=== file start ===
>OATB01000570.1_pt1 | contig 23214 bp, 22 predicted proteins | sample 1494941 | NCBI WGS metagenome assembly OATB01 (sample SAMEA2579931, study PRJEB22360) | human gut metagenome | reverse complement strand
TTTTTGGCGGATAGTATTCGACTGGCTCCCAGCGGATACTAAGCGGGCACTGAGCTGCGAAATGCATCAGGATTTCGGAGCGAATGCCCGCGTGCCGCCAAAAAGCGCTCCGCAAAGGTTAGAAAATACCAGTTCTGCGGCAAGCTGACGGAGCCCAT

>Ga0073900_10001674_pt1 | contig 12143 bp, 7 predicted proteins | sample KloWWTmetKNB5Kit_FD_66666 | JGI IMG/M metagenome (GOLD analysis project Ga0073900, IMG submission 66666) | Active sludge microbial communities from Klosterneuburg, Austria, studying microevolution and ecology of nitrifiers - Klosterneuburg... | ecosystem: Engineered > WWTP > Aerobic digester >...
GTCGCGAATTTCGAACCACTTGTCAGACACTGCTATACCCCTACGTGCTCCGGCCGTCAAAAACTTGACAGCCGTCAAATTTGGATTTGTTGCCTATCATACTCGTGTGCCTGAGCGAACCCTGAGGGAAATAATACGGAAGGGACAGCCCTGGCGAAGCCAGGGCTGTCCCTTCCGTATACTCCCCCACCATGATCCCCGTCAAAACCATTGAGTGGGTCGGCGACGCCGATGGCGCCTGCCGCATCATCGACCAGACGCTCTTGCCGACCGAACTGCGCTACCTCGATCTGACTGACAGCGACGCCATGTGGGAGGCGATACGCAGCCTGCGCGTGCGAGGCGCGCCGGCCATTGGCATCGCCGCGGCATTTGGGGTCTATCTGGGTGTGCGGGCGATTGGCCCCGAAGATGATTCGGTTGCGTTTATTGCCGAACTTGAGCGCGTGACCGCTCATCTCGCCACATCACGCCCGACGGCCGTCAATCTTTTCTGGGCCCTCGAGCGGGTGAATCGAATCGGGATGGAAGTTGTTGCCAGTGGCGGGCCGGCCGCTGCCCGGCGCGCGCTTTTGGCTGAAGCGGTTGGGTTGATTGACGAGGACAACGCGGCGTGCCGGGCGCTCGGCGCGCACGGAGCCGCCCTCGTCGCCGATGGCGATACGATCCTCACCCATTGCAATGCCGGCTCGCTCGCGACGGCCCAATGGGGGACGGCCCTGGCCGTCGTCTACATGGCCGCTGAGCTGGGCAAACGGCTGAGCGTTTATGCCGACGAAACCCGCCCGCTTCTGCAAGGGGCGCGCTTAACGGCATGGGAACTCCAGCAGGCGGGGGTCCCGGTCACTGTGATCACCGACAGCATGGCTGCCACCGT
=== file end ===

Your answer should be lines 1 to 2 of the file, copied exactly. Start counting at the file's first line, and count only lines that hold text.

>OATB01000570.1_pt1 | contig 23214 bp, 22 predicted proteins | sample 1494941 | NCBI WGS metagenome assembly OATB01 (sample SAMEA2579931, study PRJEB22360) | human gut metagenome | reverse complement strand
TTTTTGGCGGATAGTATTCGACTGGCTCCCAGCGGATACTAAGCGGGCACTGAGCTGCGAAATGCATCAGGATTTCGGAGCGAATGCCCGCGTGCCGCCAAAAAGCGCTCCGCAAAGGTTAGAAAATACCAGTTCTGCGGCAAGCTGACGGAGCCCAT